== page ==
other obesity solutions projects



Studies have suggested that people undergoing clinical treatments for obesity do not like the term "obesity." We still do not know with exactitude why individuals prefer certain terms over others. For our study, we recruited university students to assess the desirability of 21 weight-related terms when: (1) the terms were used by a doctor to describe the participants' weight; (2) the terms were used by the participant to describe somebody else's weight; and (3) the term was used by a friend to describe the participant's own weight. The stigma around obesity is transmitted in everyday language, thus, knowing what terms are preferred by participants is extremely important. Using the wrong terminology could potentially hinder weight loss efforts and lead to stigmatizing results. 



Rates of obesity and overweight are ballooning globally: the World Health Organization recently estimated 1 in 3 adults to be overweight, and the rates are rising especially fast in many developing nations. In many developed countries, including the U.S., the rate is closer to 2 in 3 adults being overweight or obese. Despite now being the most common body type in many places, there is also evidence that the stigma related to obesity is in fact growing. This stigma can be profound and powerful, undermining mental health and overall life chances, as well as weight loss efforts.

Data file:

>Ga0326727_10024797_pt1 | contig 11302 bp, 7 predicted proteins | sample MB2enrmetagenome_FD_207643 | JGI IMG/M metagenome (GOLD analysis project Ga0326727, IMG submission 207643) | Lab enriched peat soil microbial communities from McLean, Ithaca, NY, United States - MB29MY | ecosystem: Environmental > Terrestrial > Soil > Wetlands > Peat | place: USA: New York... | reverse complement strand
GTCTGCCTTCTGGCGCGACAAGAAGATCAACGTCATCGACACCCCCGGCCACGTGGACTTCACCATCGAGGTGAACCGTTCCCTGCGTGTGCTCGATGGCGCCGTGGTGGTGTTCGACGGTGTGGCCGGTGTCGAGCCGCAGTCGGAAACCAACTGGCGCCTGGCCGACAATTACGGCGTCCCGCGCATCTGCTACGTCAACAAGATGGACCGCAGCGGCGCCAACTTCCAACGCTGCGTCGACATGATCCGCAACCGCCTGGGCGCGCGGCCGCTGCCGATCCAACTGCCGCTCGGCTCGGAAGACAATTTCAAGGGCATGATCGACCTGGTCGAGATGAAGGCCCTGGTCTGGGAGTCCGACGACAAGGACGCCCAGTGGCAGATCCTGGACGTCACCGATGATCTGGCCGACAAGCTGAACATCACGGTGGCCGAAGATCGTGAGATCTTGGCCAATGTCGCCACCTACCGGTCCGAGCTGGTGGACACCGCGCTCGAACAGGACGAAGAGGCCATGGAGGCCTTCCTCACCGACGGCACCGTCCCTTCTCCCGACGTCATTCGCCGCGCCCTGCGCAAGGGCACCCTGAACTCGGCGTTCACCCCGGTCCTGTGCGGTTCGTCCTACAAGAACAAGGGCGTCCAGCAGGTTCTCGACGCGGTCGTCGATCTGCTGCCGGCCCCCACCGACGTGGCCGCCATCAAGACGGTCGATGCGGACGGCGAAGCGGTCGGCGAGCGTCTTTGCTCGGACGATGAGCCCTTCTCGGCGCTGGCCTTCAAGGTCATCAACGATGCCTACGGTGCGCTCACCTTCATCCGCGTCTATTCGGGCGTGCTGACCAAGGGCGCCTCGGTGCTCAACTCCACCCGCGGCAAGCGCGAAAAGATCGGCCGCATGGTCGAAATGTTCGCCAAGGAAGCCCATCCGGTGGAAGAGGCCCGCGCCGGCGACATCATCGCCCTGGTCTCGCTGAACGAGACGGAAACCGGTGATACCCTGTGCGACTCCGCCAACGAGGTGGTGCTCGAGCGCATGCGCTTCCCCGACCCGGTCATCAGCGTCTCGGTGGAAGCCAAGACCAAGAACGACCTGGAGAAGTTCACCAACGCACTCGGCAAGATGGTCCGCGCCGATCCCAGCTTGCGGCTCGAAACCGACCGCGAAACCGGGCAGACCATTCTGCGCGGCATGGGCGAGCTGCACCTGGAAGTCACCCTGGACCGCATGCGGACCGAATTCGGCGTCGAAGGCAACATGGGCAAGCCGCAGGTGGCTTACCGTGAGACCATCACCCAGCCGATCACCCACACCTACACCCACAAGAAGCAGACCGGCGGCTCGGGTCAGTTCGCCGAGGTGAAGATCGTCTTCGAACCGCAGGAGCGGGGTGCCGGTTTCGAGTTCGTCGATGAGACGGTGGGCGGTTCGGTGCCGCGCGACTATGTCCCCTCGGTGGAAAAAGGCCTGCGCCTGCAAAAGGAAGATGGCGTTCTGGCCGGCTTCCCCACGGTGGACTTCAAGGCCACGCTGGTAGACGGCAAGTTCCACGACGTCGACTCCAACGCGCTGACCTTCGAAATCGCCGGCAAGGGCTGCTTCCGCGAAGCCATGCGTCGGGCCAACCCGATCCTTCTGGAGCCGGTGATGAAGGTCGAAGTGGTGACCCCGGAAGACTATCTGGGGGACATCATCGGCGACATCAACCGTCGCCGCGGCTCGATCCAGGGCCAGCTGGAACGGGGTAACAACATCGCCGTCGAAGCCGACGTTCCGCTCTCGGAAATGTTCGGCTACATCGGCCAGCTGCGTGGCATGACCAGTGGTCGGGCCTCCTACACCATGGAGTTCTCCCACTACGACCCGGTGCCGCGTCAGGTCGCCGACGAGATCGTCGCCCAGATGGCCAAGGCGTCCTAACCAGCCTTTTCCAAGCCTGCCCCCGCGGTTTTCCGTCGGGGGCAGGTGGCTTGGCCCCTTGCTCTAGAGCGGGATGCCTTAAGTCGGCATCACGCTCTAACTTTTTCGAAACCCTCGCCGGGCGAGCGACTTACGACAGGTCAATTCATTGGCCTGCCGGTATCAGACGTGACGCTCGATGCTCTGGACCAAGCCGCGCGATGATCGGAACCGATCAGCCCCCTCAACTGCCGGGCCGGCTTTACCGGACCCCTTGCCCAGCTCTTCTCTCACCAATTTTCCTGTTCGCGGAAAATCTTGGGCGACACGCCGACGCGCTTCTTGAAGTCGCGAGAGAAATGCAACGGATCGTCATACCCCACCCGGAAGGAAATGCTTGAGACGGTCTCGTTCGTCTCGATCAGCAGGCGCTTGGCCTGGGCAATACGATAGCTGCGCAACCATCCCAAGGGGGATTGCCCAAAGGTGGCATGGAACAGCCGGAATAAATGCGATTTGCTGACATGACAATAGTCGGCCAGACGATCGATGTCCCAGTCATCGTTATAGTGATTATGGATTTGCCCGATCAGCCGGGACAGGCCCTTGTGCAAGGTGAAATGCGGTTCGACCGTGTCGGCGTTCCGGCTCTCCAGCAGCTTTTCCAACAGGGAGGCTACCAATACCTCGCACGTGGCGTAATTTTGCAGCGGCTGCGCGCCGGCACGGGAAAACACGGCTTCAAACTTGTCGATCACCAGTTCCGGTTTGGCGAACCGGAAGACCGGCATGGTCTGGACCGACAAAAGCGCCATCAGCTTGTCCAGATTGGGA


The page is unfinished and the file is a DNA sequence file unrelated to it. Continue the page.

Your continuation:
Small World / Big Bodies is a multi-year and multi-sited project using tools from anthropology, human biology, and psychology to understand how and why attitudes toward overweight and obese bodies are changing globally in the contexts of both the obesity “epidemic” and an increasingly globalized world. We are especially interested in understanding how and why negative attitudes to obesity are spreading so rapidly, but also why this stigma appears so much more damaging in some places than others. 
Led by ASU’s School of Nutrition and Health Promotion (SNHP) in partnership with Arizona schools, this project seeks to create outstanding models for nutrition education. Harnessing the incredible energy of ASU’s outstanding undergraduates as partners, ASU Nutrition majors work as interns in schools, and partner with SNAP faculty in the iterative improvement of nutrition education in youth across diverse communities in Maricopa county.  For information about this project contact Michelle Cauwels.